The main objective of this study was to assess the seasonal variation of atmospheric polycyclic aromatic hydrocarbon (PAH) concentrations associated with PM10 in an urban site of Győr, Hungary. A total of 112 PM10 aerosol samples were collected in the years of 2012 and 2013 and analyzed for PAHs by gas chromatography method. The total PAH concentrations (sum of the concentrations of 19 individual PAH compounds) ranged from 0.19 to 70.16 ng/m3 with the mean value of 12.29 ng/m3. Higher concentrations of both total PAHs and benzo[a]pyrene (BaP) were detected in samples collected in the heating seasons. Using BaP-equivalent potency index on the carcinogenic PAH concentration data, the local population appears to be exposed to significantly higher cancer risk in the heating seasons. However, the comparison of the BaP and total PAH concentrations observed for Győr with other cities it was found that the PAH levels in Győr generally corresponded to the EU average.

Keywords: air quality, benzo[a]pyrene, PAHs, polycyclic aromatic hydrocarbons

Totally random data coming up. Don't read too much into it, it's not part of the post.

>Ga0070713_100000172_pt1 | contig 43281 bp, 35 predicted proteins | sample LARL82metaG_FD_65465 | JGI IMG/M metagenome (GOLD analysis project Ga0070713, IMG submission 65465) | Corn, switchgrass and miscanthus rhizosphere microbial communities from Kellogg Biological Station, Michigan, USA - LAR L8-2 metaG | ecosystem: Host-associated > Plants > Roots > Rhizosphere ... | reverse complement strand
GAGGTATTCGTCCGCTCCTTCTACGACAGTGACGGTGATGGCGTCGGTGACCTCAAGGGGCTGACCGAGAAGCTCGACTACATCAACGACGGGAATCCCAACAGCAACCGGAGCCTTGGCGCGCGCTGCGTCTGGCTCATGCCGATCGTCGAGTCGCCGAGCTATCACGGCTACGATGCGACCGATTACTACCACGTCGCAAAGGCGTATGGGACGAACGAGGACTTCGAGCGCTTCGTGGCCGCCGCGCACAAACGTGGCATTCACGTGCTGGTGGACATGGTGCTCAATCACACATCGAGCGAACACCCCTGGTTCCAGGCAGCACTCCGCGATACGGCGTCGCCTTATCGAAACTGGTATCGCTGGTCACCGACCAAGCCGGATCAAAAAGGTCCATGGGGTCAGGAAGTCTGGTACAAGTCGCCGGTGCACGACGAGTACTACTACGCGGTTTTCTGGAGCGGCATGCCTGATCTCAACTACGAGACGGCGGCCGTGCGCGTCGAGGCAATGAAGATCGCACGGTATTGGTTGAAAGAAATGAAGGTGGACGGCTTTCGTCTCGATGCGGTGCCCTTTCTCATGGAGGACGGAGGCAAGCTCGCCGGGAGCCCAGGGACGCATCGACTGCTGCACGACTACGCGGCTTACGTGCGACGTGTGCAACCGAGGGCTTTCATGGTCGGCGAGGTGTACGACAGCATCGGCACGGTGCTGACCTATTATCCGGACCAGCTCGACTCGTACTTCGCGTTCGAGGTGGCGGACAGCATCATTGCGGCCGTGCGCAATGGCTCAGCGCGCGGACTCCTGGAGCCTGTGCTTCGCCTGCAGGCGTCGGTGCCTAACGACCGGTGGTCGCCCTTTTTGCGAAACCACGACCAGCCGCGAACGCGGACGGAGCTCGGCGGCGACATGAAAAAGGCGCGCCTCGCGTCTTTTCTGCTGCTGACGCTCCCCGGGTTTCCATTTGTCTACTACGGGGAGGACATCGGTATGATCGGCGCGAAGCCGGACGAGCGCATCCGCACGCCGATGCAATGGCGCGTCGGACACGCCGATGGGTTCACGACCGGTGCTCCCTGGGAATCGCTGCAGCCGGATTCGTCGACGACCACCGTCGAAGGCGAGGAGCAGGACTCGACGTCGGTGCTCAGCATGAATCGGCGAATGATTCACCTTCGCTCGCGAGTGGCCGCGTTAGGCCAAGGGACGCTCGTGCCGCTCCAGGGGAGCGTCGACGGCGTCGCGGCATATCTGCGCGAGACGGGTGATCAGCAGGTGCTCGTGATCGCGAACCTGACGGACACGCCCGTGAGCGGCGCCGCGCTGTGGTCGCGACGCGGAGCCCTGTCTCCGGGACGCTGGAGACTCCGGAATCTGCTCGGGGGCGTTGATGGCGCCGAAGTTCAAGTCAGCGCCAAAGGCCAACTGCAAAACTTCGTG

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477 Degradation of Polycyclic Aromatic Hydrocarbons-Contaminated Soil by Proxy-Acid Method

Authors: Reza Samsami


The aim of the study was to degradation of polycyclic aromatic hydrocarbons (PAHs) by proxy-acid method. The amounts of PAHs were determined in a silty-clay soil sample of an aged oil refinery field in Abadan, Iran. Proxy-acid treatment method was investigated. The results have shown that the proxy-acid system is an effective method for degradation of PAHs. The results also demonstrated that the number of fused aromatic rings have not significant effects on PAH removal by proxy-acid method. The results also demonstrated that the number of fused aromatic rings have not significant effects on PAH removal by proxy-acid method.